New Research: Political Attitudes Did Not Change During COVID-19 Pandemic

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08/22/2023

Mark Brandt, associate professor of psychology at Michigan State University, is a researcher in the The Belief Systems Lab is to understand how ideological and moral beliefs influence attitudes and behavior.

There is a traditional understanding that if someone experiences a threatening event, their attitudes and beliefs will change. Some scholars predict that a threat will cause someone to become more conservative on a variety of issues or that they will become more extreme in their attitudes. However, a new study from researchers at Michigan State University and Tilburg University found that Americans’ political attitudes did not change significantly during the onset of the COVID-19 pandemic, contrary to what many expected.

“The onset of the pandemic was a major event that affected nearly every aspect of life. Political attitudes are often attitudes about how society should work and the rules and procedures that best guide society. One intuitive prediction is that if society changes, our political attitudes should also change,” said Mark Brandt, a researcher and associate professor of psychology at MSU.“But that didn’t happen. This suggests that people’s attitudes are pretty resistant to changes, even when the conditions of society radically change.”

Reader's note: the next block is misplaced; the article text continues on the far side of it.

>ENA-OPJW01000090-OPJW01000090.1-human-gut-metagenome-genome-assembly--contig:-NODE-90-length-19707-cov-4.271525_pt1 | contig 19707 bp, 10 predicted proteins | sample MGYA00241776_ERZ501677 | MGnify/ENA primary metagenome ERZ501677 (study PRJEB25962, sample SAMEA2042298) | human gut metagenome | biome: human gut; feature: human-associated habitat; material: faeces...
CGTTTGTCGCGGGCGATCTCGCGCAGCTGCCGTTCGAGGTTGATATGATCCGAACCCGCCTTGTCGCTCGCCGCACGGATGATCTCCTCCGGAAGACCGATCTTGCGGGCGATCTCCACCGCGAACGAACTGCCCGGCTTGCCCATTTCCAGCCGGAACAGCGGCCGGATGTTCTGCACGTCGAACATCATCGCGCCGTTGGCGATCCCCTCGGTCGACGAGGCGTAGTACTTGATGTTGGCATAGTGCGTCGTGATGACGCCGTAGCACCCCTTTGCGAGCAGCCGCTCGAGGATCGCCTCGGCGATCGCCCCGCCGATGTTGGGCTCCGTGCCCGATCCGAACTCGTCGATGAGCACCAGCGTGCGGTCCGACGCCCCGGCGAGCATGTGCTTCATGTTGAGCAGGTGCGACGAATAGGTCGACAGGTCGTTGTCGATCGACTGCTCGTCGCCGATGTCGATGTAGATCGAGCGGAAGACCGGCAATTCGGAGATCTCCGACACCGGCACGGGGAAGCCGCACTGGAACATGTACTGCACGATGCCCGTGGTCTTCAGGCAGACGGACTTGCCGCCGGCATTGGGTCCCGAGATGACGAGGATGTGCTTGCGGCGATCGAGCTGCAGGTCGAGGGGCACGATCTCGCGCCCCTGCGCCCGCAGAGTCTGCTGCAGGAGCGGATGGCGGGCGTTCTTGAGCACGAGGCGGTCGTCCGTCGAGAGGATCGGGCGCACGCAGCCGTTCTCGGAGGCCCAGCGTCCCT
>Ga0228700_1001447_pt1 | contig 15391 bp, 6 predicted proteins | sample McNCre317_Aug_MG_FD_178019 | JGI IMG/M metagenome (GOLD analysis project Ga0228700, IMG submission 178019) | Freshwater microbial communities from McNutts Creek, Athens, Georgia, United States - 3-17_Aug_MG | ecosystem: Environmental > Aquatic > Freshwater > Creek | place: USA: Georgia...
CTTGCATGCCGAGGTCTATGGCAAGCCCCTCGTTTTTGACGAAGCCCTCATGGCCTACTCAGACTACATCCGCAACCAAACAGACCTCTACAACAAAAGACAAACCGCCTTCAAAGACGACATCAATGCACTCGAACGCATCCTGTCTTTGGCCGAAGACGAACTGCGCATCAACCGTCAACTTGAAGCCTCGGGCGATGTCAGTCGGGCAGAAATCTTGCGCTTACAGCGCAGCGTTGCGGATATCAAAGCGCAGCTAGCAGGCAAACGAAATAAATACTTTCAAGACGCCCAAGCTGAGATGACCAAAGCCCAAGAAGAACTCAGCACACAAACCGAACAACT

With more than 2,000 people surveyed, the studyis the most comprehensive analysis of attitude change in response to the COVID-19 pandemic and, possibly, to any major societal event that ever has been conducted. Data collected during the two different studies examined 84 different attitudes in all, including attitudes toward economic stimulus, unemployment benefits and trade with China. Researchers collected the data between spring of 2019 and the end of May 2020. To make visible day-to-day changes in attitudes across the timeframe, the team collected data weekly for one study and every other week for the second study.

Across the 84 attitudes, only 18 shifted in either the conservative or liberal direction — and these changes were small. For example, 3.5% of respondents did become more opposed to trade with China, while 11% of people became more supportive of unemployment benefits, and 14% became supportive of economic stimulus.

“We hope that this study helps social scientists understand how attitudes respond to real-world events so they can make better predictions in the future,” said Brandt. “We also hope that this information helps people recognize how difficult attitude change can be. Things like attitude and cultural change do not seem to be the product of one large event but, instead, take time, effort and coordination among people from across society.”

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